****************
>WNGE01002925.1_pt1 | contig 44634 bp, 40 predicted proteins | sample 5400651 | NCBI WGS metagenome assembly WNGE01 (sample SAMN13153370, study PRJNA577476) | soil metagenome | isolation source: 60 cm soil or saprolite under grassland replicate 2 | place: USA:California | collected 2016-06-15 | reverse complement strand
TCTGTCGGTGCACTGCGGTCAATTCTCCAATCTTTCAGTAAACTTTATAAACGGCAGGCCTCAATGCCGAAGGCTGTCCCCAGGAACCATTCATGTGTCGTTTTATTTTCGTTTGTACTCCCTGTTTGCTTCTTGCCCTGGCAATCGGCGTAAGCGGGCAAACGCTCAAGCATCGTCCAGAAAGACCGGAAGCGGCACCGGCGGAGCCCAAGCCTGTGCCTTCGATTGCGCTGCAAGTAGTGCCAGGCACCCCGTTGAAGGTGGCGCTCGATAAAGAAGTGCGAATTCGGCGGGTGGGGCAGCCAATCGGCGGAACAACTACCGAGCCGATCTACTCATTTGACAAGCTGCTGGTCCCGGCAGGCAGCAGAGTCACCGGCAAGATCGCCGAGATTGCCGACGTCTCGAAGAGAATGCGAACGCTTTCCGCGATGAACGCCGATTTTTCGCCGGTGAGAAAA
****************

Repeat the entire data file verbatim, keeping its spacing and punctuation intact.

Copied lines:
>WNGE01002925.1_pt1 | contig 44634 bp, 40 predicted proteins | sample 5400651 | NCBI WGS metagenome assembly WNGE01 (sample SAMN13153370, study PRJNA577476) | soil metagenome | isolation source: 60 cm soil or saprolite under grassland replicate 2 | place: USA:California | collected 2016-06-15 | reverse complement strand
TCTGTCGGTGCACTGCGGTCAATTCTCCAATCTTTCAGTAAACTTTATAAACGGCAGGCCTCAATGCCGAAGGCTGTCCCCAGGAACCATTCATGTGTCGTTTTATTTTCGTTTGTACTCCCTGTTTGCTTCTTGCCCTGGCAATCGGCGTAAGCGGGCAAACGCTCAAGCATCGTCCAGAAAGACCGGAAGCGGCACCGGCGGAGCCCAAGCCTGTGCCTTCGATTGCGCTGCAAGTAGTGCCAGGCACCCCGTTGAAGGTGGCGCTCGATAAAGAAGTGCGAATTCGGCGGGTGGGGCAGCCAATCGGCGGAACAACTACCGAGCCGATCTACTCATTTGACAAGCTGCTGGTCCCGGCAGGCAGCAGAGTCACCGGCAAGATCGCCGAGATTGCCGACGTCTCGAAGAGAATGCGAACGCTTTCCGCGATGAACGCCGATTTTTCGCCGGTGAGAAAA